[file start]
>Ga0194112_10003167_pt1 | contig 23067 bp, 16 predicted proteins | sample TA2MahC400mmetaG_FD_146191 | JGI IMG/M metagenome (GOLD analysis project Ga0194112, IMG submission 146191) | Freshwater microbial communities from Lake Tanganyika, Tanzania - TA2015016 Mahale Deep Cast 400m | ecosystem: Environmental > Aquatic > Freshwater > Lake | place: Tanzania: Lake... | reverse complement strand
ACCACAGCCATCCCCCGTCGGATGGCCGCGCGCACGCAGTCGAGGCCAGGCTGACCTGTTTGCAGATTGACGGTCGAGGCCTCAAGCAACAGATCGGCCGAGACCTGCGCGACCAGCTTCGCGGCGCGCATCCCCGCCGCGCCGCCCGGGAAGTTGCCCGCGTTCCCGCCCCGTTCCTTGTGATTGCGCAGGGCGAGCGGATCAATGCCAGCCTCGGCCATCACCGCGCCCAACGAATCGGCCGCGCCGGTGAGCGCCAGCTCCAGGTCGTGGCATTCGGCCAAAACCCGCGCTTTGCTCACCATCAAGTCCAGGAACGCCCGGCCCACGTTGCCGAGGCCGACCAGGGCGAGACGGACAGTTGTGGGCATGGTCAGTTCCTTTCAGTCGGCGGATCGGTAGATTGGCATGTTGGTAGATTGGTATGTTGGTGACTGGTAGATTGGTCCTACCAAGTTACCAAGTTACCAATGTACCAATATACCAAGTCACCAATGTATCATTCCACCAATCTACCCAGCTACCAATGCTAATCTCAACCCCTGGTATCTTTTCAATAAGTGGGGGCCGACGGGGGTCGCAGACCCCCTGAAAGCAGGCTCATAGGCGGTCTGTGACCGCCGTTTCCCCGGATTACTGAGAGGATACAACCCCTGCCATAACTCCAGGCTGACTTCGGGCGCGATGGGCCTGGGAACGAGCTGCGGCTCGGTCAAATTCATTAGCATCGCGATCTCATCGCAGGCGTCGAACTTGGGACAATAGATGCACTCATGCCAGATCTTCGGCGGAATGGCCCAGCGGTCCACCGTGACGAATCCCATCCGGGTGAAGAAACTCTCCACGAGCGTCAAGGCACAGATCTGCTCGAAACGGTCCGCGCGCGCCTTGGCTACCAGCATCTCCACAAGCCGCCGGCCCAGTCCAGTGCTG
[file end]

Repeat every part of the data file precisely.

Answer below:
>Ga0194112_10003167_pt1 | contig 23067 bp, 16 predicted proteins | sample TA2MahC400mmetaG_FD_146191 | JGI IMG/M metagenome (GOLD analysis project Ga0194112, IMG submission 146191) | Freshwater microbial communities from Lake Tanganyika, Tanzania - TA2015016 Mahale Deep Cast 400m | ecosystem: Environmental > Aquatic > Freshwater > Lake | place: Tanzania: Lake... | reverse complement strand
ACCACAGCCATCCCCCGTCGGATGGCCGCGCGCACGCAGTCGAGGCCAGGCTGACCTGTTTGCAGATTGACGGTCGAGGCCTCAAGCAACAGATCGGCCGAGACCTGCGCGACCAGCTTCGCGGCGCGCATCCCCGCCGCGCCGCCCGGGAAGTTGCCCGCGTTCCCGCCCCGTTCCTTGTGATTGCGCAGGGCGAGCGGATCAATGCCAGCCTCGGCCATCACCGCGCCCAACGAATCGGCCGCGCCGGTGAGCGCCAGCTCCAGGTCGTGGCATTCGGCCAAAACCCGCGCTTTGCTCACCATCAAGTCCAGGAACGCCCGGCCCACGTTGCCGAGGCCGACCAGGGCGAGACGGACAGTTGTGGGCATGGTCAGTTCCTTTCAGTCGGCGGATCGGTAGATTGGCATGTTGGTAGATTGGTATGTTGGTGACTGGTAGATTGGTCCTACCAAGTTACCAAGTTACCAATGTACCAATATACCAAGTCACCAATGTATCATTCCACCAATCTACCCAGCTACCAATGCTAATCTCAACCCCTGGTATCTTTTCAATAAGTGGGGGCCGACGGGGGTCGCAGACCCCCTGAAAGCAGGCTCATAGGCGGTCTGTGACCGCCGTTTCCCCGGATTACTGAGAGGATACAACCCCTGCCATAACTCCAGGCTGACTTCGGGCGCGATGGGCCTGGGAACGAGCTGCGGCTCGGTCAAATTCATTAGCATCGCGATCTCATCGCAGGCGTCGAACTTGGGACAATAGATGCACTCATGCCAGATCTTCGGCGGAATGGCCCAGCGGTCCACCGTGACGAATCCCATCCGGGTGAAGAAACTCTCCACGAGCGTCAAGGCACAGATCTGCTCGAAACGGTCCGCGCGCGCCTTGGCTACCAGCATCTCCACAAGCCGCCGGCCCAGTCCAGTGCTG